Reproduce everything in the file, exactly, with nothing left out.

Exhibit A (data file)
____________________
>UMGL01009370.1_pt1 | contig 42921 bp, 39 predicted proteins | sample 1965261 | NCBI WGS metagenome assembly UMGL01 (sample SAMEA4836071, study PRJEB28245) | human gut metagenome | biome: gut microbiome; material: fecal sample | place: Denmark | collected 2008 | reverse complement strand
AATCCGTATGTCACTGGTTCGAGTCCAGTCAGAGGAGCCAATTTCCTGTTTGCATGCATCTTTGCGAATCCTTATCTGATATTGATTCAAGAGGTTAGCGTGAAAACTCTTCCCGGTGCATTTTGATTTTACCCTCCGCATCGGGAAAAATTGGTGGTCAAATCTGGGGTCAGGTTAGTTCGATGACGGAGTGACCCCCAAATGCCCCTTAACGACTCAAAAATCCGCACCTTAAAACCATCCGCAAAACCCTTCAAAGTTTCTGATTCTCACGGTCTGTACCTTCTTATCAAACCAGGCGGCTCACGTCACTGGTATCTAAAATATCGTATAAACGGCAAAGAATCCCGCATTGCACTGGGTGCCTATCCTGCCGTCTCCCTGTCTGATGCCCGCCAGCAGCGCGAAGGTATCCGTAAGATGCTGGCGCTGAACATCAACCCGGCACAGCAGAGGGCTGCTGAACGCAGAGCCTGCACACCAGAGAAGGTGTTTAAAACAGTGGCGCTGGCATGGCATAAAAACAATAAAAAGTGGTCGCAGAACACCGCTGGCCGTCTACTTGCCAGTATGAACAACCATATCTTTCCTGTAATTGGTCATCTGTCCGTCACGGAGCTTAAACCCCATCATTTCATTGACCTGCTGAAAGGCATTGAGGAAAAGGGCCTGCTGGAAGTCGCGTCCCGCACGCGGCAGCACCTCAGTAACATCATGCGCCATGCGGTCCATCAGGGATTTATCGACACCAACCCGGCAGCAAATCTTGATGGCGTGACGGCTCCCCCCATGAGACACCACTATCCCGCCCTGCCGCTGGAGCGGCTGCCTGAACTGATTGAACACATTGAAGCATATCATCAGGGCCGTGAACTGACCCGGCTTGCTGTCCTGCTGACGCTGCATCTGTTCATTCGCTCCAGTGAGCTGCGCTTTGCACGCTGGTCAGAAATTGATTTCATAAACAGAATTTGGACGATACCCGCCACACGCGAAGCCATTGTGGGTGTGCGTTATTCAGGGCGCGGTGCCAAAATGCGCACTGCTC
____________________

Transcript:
>UMGL01009370.1_pt1 | contig 42921 bp, 39 predicted proteins | sample 1965261 | NCBI WGS metagenome assembly UMGL01 (sample SAMEA4836071, study PRJEB28245) | human gut metagenome | biome: gut microbiome; material: fecal sample | place: Denmark | collected 2008 | reverse complement strand
AATCCGTATGTCACTGGTTCGAGTCCAGTCAGAGGAGCCAATTTCCTGTTTGCATGCATCTTTGCGAATCCTTATCTGATATTGATTCAAGAGGTTAGCGTGAAAACTCTTCCCGGTGCATTTTGATTTTACCCTCCGCATCGGGAAAAATTGGTGGTCAAATCTGGGGTCAGGTTAGTTCGATGACGGAGTGACCCCCAAATGCCCCTTAACGACTCAAAAATCCGCACCTTAAAACCATCCGCAAAACCCTTCAAAGTTTCTGATTCTCACGGTCTGTACCTTCTTATCAAACCAGGCGGCTCACGTCACTGGTATCTAAAATATCGTATAAACGGCAAAGAATCCCGCATTGCACTGGGTGCCTATCCTGCCGTCTCCCTGTCTGATGCCCGCCAGCAGCGCGAAGGTATCCGTAAGATGCTGGCGCTGAACATCAACCCGGCACAGCAGAGGGCTGCTGAACGCAGAGCCTGCACACCAGAGAAGGTGTTTAAAACAGTGGCGCTGGCATGGCATAAAAACAATAAAAAGTGGTCGCAGAACACCGCTGGCCGTCTACTTGCCAGTATGAACAACCATATCTTTCCTGTAATTGGTCATCTGTCCGTCACGGAGCTTAAACCCCATCATTTCATTGACCTGCTGAAAGGCATTGAGGAAAAGGGCCTGCTGGAAGTCGCGTCCCGCACGCGGCAGCACCTCAGTAACATCATGCGCCATGCGGTCCATCAGGGATTTATCGACACCAACCCGGCAGCAAATCTTGATGGCGTGACGGCTCCCCCCATGAGACACCACTATCCCGCCCTGCCGCTGGAGCGGCTGCCTGAACTGATTGAACACATTGAAGCATATCATCAGGGCCGTGAACTGACCCGGCTTGCTGTCCTGCTGACGCTGCATCTGTTCATTCGCTCCAGTGAGCTGCGCTTTGCACGCTGGTCAGAAATTGATTTCATAAACAGAATTTGGACGATACCCGCCACACGCGAAGCCATTGTGGGTGTGCGTTATTCAGGGCGCGGTGCCAAAATGCGCACTGCTC